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Australian Dollar rises above the psychological level on anticipation of Fed rate cuts

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  • Australian Dollar sustains a bullish sentiment on the dovish outlook from the Fed.
  • Australian Trade Minister Don Farrell conveyed confidence that China will eliminate punitive tariffs on Australian wine.
  • PBoC is scheduled to announce its Interest Rate Decision on Wednesday.
  • Fed members’ comments on interest rate cut weigh on US Dollar.

The Australian Dollar (AUD) continues its winning streak that began on Wednesday. The AUD/USD pair received upward support in anticipation of rate cuts by the Federal Reserve (Fed), which weighs on the US Dollar (USD).

Australia’s economy showcases resilience, buoyed by strong employment outcomes and increasing incomes, as data released last week indicates. Additionally, the enhanced Purchasing Managers Index (PMI) data for December has bolstered the Australian Dollar.

Traders are expected to observe the Meeting Minutes from the Reserve Bank of Australia (RBA) set to be released on Tuesday, alongside Building Permits and Housing Starts data from Australia. Furthermore, on Wednesday, the People’s Bank of China (PBoC) is scheduled to announce its Interest Rate Decision, adding to the key events influencing the Aussie Dollar.

Australian Trade Minister Don Farrell expressed confidence on Sky News TV that China will remove punitive tariffs on Australian wine. Notably, China has already lifted trade restrictions on the majority of Australian exports that had been previously imposed, indicating a gradual improvement in relations between the two countries.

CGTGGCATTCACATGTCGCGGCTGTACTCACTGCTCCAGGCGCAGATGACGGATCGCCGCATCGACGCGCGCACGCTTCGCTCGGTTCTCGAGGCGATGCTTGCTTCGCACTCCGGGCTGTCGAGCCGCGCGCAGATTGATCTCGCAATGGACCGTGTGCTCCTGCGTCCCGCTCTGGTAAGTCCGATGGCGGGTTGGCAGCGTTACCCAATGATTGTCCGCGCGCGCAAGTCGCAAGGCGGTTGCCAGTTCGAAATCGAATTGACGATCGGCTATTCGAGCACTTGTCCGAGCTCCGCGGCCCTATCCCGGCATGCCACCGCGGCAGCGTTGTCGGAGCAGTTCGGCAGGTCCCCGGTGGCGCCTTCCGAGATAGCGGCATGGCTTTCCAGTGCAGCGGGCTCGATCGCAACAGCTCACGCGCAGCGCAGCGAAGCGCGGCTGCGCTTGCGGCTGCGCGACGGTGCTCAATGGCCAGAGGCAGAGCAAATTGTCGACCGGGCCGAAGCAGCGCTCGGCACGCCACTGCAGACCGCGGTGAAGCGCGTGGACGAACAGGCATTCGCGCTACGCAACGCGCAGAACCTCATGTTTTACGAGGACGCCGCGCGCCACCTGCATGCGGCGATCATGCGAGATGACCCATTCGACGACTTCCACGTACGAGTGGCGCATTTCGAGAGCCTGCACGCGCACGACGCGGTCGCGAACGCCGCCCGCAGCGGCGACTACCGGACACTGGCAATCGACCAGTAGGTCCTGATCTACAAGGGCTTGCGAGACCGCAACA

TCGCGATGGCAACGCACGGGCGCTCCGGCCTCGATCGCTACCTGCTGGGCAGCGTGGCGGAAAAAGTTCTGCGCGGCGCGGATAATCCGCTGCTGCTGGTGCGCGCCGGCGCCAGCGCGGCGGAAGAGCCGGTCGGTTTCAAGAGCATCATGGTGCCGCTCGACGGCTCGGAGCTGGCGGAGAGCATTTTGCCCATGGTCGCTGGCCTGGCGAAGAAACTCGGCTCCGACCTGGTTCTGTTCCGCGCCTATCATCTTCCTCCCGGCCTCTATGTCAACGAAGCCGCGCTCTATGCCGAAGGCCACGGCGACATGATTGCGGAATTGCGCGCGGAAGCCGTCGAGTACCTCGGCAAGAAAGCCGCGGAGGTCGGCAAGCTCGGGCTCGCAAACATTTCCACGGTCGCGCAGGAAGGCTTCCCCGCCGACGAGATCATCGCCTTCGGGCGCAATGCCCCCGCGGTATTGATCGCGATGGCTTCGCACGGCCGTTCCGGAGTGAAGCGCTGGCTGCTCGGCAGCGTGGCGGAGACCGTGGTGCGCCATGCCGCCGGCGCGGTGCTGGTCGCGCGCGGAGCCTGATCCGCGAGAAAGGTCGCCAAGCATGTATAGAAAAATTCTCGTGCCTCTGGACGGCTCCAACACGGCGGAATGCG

The US Dollar Index (DXY) grapples to maintain its position after rebounding from a four-month low at 101.77 marked on Thursday. The DXY received support from the improved short-term yield on the US Treasury bond. The 2-year US bond yield improved to 4.48% on Friday.

Additionally, the moderate preliminary Purchasing Managers Index (PMI) for December contributed support for the USD. S&P Global Services PMI rose to 51.3 from 50.8 prior. While Manufacturing PMI declined to 48.2 from 49.4. Investors will focus on Consumer Confidence and Existing Home Sales Change on Wednesday.

However, the Greenback encounters challenges stemming from a weakened sentiment, primarily influenced by the Federal Open Market Committee’s (FOMC) dovish statement. Additionally, dovish remarks from various Fed members exert pressure on the Greenback.

Atlanta Fed President Raphael Bostic, on Friday, anticipated a potential interest rate cut in the third quarter of 2024 if inflation follows the expected trajectory. Furthermore, Chicago Fed President Austan Goolsbee did not rule out the possibility of a rate cut at the Fed’s meeting next March.

Daily Digest Market Movers: Australian Dollar seems hawkish as economy shows resilience

  • The preliminary Judo Bank Composite PMI improved to 47.4 from the previous reading 46.2. The Manufacturing PMI for the same period registered 47.8, a slight increase from the prior figure of 47.7. Additionally, the Services PMI grew to 47.6 compared to the previous reading of 46.0.
  • Australia’s Consumer Inflation Expectations for December eased at 4.5% against the previous figures of 4.9%.
  • The seasonally adjusted Aussie Employment Change (Nov) improved substantially to 61.5K compared to the expected 11.0K. Unemployment Rate rose to 3.9% from 3.7% previously.
  • The People’s Bank of China (PBoC) kept its 1-year Medium-term Lending Facility (MLF) rate unchanged at 2.5%. Additionally, PBoC injected 1.45 trillion Yuan to bolster bank liquidity as 650 billion Yuan worth of MLF loans were matured.
  • The National Bureau of Statistics of China revealed that Industrial Production (YoY) improved to 6.6% in November from 4.6% prior, exceeding the market expectation of 5.6%. However, China Retail Sales (YoY) rose to 10.1% from 7.6% prior, falling short of the market consensus of a 12.5% rise.
  • Federal Reserve (Fed) maintained interest rates at 5.5% in its December policy meeting as expected. Markets are now projecting three rate cuts for 2024.
  • US Retail Sales (MoM) rose 0.3% in November, compared to the expected decline of 0.1%. Initial Jobless Claims for the week ending on December 8 came in at 202K against the 220K expected.